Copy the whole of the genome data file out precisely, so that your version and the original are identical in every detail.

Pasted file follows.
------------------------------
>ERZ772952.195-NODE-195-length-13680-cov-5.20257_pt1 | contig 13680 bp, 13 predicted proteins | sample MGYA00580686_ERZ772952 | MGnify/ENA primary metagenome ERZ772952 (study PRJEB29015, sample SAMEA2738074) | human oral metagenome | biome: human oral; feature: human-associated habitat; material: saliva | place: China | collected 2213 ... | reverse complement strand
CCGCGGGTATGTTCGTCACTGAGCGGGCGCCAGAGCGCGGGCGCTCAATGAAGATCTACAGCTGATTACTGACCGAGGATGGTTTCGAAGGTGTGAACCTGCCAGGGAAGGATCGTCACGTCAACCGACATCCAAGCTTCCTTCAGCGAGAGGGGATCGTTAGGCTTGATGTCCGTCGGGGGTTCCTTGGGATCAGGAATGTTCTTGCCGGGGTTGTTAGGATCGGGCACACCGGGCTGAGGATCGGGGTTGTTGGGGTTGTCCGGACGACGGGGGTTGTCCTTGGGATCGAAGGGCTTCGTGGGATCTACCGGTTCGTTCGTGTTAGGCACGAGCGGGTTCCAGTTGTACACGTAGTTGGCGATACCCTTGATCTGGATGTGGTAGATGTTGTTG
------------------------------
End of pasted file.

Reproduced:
>ERZ772952.195-NODE-195-length-13680-cov-5.20257_pt1 | contig 13680 bp, 13 predicted proteins | sample MGYA00580686_ERZ772952 | MGnify/ENA primary metagenome ERZ772952 (study PRJEB29015, sample SAMEA2738074) | human oral metagenome | biome: human oral; feature: human-associated habitat; material: saliva | place: China | collected 2213 ... | reverse complement strand
CCGCGGGTATGTTCGTCACTGAGCGGGCGCCAGAGCGCGGGCGCTCAATGAAGATCTACAGCTGATTACTGACCGAGGATGGTTTCGAAGGTGTGAACCTGCCAGGGAAGGATCGTCACGTCAACCGACATCCAAGCTTCCTTCAGCGAGAGGGGATCGTTAGGCTTGATGTCCGTCGGGGGTTCCTTGGGATCAGGAATGTTCTTGCCGGGGTTGTTAGGATCGGGCACACCGGGCTGAGGATCGGGGTTGTTGGGGTTGTCCGGACGACGGGGGTTGTCCTTGGGATCGAAGGGCTTCGTGGGATCTACCGGTTCGTTCGTGTTAGGCACGAGCGGGTTCCAGTTGTACACGTAGTTGGCGATACCCTTGATCTGGATGTGGTAGATGTTGTTG